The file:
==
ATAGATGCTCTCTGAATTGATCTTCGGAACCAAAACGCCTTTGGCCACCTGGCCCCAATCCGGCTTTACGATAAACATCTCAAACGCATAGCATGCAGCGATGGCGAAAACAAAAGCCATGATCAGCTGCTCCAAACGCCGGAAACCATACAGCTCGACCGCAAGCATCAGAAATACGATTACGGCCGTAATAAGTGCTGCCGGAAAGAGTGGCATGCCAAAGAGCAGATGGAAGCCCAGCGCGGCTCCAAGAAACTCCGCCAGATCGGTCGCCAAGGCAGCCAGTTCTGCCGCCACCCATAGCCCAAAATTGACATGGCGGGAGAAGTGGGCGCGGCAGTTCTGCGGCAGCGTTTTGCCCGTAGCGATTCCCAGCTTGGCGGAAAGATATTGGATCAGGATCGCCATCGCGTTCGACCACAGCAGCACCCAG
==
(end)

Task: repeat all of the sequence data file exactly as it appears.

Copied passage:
ATAGATGCTCTCTGAATTGATCTTCGGAACCAAAACGCCTTTGGCCACCTGGCCCCAATCCGGCTTTACGATAAACATCTCAAACGCATAGCATGCAGCGATGGCGAAAACAAAAGCCATGATCAGCTGCTCCAAACGCCGGAAACCATACAGCTCGACCGCAAGCATCAGAAATACGATTACGGCCGTAATAAGTGCTGCCGGAAAGAGTGGCATGCCAAAGAGCAGATGGAAGCCCAGCGCGGCTCCAAGAAACTCCGCCAGATCGGTCGCCAAGGCAGCCAGTTCTGCCGCCACCCATAGCCCAAAATTGACATGGCGGGAGAAGTGGGCGCGGCAGTTCTGCGGCAGCGTTTTGCCCGTAGCGATTCCCAGCTTGGCGGAAAGATATTGGATCAGGATCGCCATCGCGTTCGACCACAGCAGCACCCAG